Confidence is always the most attractive feature, whether you're wearing a gown or a tuxedo, leggings, or sweatpants. And clothes that make you feel comfortable will also help you feel confident.

With a changing body, it can be challenging to know which clothes will fit, how they'll fit, and how they'll feel on your body, so trying on several sizes or versions of different clothes can be helpful.

This can also be exhausting and potentially triggering, so take all the time you need for the process. If you're shopping with a loved one, they can also help by asking questions like, “How do these clothes make you feel?” and “Are you comfortable wearing that?” 

Assess your clothing for functionality and fit

Aside from comfort, assess how functional your clothing is, especially for various activities you may engage in throughout the day. When you try on new clothes, ask yourself these questions:

  • Am I able to cross my legs in these pants?
  • Can I easily sit down and stand up?
  • Am I comfortable walking in this?
  • Are the sleeves and legs the right length?
  • Am I able to bend over and pick something up off the ground?

Of course, you can customize this list based on your daily activities. For example, if you spend a lot of time gardening, you may want pants that are easy to squat and bend over in. 

Use the coping skills you learned in treatment

No matter how well-prepared you are, shopping for clothes will likely cause some sort of stress or anxiety. This is a great time to utilize the coping skills you learned in eating disorder treatment.

This may include strategies learned in cognitive-behavioral therapy (CBT), such as cognitive restructuring, in which you identify and challenge your thoughts about your body image. You may also use dialectical behavior therapy (DBT) skills, like mindfulness and radical acceptance, to keep you present and avoid judging your thoughts and feelings.

Remind yourself how inaccurate and harmful clothing sizes are

It's easy to say size is just a number. It's harder to ignore the actual number.

Clothing sizes are rarely consistent from brand to brand. Brands have overall reduced their sizing over the past few decades in a practice known as “vanity sizing.” (1) Rather than having anything to do with the actual size of their customers, this is connected to all sorts of problematic messaging and beliefs around body shape, size, and attractiveness.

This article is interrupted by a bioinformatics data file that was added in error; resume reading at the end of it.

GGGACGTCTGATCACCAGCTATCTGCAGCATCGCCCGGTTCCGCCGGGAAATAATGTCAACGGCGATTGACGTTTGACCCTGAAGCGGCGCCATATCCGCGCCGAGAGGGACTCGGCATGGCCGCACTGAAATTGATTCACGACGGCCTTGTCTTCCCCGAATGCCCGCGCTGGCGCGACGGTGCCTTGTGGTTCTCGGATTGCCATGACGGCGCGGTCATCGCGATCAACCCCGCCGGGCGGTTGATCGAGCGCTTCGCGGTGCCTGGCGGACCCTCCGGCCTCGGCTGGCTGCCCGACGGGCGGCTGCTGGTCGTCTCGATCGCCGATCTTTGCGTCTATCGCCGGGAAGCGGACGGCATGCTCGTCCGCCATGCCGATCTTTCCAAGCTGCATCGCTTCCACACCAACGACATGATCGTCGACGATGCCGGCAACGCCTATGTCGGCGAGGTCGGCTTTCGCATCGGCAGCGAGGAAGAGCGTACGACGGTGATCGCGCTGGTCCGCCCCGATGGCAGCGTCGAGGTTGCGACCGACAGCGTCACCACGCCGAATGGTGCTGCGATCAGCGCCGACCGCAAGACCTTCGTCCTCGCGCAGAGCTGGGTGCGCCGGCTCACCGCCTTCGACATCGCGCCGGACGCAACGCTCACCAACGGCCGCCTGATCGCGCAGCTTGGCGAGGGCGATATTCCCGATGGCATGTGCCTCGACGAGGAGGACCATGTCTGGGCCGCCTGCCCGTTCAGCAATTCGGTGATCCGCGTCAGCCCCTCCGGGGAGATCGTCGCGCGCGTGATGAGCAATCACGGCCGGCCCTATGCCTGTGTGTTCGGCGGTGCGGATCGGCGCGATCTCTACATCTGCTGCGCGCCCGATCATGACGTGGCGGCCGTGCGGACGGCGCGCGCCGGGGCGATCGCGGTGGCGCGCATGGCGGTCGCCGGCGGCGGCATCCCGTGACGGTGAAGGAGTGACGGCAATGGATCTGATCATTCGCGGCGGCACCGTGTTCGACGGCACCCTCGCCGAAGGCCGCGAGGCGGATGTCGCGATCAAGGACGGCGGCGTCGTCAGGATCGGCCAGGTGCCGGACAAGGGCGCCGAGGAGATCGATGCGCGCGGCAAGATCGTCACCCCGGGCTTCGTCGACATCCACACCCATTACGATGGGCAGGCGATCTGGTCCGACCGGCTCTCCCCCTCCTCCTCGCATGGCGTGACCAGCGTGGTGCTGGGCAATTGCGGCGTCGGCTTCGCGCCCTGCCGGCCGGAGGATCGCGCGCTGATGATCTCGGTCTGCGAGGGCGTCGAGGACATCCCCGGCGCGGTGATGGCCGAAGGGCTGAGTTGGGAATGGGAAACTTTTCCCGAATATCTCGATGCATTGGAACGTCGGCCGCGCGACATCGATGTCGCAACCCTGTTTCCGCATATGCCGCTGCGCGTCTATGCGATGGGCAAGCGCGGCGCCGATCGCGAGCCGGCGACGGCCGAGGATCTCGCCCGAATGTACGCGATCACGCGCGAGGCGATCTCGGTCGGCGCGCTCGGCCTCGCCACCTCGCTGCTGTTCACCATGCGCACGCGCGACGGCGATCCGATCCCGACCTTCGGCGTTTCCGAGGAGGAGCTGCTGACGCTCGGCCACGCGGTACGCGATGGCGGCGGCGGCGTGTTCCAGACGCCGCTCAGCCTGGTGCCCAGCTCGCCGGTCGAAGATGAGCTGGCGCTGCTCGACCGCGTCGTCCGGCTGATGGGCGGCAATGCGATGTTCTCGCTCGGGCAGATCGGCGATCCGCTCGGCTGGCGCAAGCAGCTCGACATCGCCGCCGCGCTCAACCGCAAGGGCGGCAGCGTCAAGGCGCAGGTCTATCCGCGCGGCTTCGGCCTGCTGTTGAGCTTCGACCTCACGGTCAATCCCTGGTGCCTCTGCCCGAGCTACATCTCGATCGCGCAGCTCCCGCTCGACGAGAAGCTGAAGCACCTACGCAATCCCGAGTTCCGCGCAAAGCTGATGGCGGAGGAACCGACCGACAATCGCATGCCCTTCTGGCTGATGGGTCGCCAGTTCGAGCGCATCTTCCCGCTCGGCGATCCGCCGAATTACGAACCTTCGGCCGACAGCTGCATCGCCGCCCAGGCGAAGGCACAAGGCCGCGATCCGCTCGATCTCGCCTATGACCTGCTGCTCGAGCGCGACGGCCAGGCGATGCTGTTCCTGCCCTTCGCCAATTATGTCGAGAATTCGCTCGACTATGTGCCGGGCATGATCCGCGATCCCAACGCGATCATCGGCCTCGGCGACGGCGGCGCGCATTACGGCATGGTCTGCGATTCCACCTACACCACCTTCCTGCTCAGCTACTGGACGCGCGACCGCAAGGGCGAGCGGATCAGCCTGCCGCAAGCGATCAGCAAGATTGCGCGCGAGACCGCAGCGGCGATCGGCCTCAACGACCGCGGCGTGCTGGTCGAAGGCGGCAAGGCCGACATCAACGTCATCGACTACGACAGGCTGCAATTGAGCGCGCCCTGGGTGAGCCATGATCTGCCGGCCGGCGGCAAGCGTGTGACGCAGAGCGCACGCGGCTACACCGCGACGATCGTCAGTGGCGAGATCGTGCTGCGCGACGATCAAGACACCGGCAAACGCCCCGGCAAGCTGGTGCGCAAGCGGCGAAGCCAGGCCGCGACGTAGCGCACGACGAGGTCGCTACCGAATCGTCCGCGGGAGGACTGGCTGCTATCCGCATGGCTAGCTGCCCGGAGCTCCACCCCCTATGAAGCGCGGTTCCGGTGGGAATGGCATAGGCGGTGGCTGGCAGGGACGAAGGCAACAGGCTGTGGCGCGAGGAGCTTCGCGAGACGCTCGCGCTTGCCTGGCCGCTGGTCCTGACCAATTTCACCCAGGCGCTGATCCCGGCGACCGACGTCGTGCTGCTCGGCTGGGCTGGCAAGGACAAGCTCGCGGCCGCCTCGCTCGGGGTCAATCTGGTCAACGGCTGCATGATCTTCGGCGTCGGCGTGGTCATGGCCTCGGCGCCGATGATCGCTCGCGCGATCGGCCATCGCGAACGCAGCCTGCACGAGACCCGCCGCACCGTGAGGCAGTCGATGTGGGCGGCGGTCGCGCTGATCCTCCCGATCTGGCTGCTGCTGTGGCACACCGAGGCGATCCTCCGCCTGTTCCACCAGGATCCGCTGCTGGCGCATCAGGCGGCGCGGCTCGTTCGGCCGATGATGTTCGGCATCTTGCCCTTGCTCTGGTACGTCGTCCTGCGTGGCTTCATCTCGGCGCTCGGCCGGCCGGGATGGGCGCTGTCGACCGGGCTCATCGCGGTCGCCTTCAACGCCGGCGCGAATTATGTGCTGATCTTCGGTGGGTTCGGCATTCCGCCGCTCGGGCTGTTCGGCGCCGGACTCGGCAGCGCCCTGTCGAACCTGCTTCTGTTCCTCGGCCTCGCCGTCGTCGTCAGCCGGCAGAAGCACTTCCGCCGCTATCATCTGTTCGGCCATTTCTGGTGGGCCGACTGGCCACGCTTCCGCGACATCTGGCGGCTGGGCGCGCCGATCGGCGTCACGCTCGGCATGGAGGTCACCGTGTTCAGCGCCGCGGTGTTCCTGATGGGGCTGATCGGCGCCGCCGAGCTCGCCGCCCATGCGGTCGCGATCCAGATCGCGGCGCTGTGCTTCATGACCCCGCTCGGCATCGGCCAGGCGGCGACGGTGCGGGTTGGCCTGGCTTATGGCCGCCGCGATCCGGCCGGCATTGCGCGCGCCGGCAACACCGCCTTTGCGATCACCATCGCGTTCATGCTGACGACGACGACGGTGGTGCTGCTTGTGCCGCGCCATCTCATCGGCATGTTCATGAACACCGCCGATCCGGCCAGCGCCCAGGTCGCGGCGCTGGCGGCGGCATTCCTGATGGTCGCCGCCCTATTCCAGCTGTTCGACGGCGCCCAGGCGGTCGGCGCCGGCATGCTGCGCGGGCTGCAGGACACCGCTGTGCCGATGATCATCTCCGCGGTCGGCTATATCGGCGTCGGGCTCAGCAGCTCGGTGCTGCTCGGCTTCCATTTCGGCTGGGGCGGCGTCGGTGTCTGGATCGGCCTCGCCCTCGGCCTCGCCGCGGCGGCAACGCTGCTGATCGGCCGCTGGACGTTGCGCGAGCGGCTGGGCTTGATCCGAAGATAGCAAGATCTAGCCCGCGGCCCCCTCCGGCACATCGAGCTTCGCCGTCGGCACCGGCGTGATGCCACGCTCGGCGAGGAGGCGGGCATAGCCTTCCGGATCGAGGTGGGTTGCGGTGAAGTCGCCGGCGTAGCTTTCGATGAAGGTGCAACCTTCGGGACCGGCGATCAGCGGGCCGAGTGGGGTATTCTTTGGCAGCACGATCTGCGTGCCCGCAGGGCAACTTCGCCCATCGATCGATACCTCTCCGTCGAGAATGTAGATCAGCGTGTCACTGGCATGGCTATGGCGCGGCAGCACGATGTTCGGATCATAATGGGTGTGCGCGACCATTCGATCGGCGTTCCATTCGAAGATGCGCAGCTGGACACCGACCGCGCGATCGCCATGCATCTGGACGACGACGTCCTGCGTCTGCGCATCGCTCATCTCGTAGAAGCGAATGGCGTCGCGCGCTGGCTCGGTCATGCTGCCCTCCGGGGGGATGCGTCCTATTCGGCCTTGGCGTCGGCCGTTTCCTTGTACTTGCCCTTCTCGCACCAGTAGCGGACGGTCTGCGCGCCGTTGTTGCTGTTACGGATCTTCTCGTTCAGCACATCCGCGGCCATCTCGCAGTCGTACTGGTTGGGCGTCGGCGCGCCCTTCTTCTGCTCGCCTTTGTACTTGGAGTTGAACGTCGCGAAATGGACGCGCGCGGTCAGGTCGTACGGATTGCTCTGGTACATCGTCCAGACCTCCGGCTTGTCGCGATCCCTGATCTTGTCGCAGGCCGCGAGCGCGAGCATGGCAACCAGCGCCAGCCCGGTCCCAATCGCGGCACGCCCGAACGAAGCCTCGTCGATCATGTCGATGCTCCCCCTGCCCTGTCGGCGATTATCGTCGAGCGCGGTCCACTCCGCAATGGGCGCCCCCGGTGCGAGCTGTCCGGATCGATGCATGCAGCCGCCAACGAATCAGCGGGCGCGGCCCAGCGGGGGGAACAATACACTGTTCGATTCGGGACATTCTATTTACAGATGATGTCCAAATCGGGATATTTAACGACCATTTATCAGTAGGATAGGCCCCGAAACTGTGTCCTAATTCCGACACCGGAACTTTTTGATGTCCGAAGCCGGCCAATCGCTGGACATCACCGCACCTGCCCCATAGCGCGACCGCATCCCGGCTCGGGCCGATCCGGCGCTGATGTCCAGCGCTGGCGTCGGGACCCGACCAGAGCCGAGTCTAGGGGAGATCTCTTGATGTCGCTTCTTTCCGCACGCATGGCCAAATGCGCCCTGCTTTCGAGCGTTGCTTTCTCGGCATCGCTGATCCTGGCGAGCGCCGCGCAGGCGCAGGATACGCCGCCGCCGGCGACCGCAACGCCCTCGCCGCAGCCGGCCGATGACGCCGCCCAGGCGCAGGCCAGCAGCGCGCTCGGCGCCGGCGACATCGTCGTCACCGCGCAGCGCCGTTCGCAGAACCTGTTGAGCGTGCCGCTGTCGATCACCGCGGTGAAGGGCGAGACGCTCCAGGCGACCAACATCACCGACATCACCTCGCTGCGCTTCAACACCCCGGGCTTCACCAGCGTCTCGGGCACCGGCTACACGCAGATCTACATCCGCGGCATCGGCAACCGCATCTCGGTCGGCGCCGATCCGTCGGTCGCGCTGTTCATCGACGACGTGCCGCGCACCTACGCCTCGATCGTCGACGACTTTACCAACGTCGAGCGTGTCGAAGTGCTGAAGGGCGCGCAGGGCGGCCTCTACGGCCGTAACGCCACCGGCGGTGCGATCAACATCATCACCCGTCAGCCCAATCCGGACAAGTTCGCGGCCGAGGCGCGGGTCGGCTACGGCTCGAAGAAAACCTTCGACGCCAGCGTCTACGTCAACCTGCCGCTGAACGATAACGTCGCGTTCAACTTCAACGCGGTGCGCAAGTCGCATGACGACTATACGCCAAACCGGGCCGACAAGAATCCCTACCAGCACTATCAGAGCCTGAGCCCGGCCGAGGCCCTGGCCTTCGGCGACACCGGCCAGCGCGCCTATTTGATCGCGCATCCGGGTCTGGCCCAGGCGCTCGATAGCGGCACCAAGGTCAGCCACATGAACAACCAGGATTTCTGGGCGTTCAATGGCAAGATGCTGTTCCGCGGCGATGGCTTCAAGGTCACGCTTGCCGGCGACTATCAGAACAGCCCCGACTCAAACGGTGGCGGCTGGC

The issue of sizing can be difficult even for people not in eating disorder recovery. Try to see past the (usually arbitrary) labels and focus on how the clothes make you feel inside. Going for a size that's a certain number but doesn't honor your body shape is a disservice to the beauty you have, just as you are.

Finding help with recovery

Eating disorder recovery hardly ever happens in a straight line. Setbacks and even relapses will happen, and short of that, everyone is entitled to have their bad days.

If you're experiencing difficulty in your recovery, you may want to express your concerns with your therapist or another member of your treatment team. They can help provide additional support or help you work on coping skills and mechanisms that may help. It's never too late to reach out for help.

In the meantime, try to be gentle with yourself. It's okay to experience a setback, especially during a difficult situation like shopping for eating disorder recovery clothing. The important thing is not to let one bad day or even a few bad days ruin the progress you've worked so hard for.

Remember that every day represents a fresh start and a new chance to commit to recovery. It's a difficult process, but the beautiful future it builds toward makes it worth it.

Disclaimer about "overeating": Within Health hesitatingly uses the word "overeating" because it is the term currently associated with this condition in society, however, we believe it inherently overlooks the various psychological aspects of this condition which are often interconnected with internalized diet culture, and a restrictive mindset about food. For the remainder of this piece, we will therefore be putting "overeating" in quotations to recognize that the diagnosis itself pathologizes behavior that is potentially hardwired and adaptive to a restrictive mindset.

Disclaimer about weight loss drugs: Within does not endorse the use of any weight loss drug or behavior and seeks to provide education on the insidious nature of diet culture. We understand the complex nature of disordered eating and eating disorders and strongly encourage anyone engaging in these behaviors to reach out for help as soon as possible. No statement should be taken as healthcare advice. All healthcare decisions should be made with your individual healthcare provider.

Resources

  1. Dockterman, E. (n.d.). Inside the fight to take back the fitting room. Time Magazine. Accessed March 2024.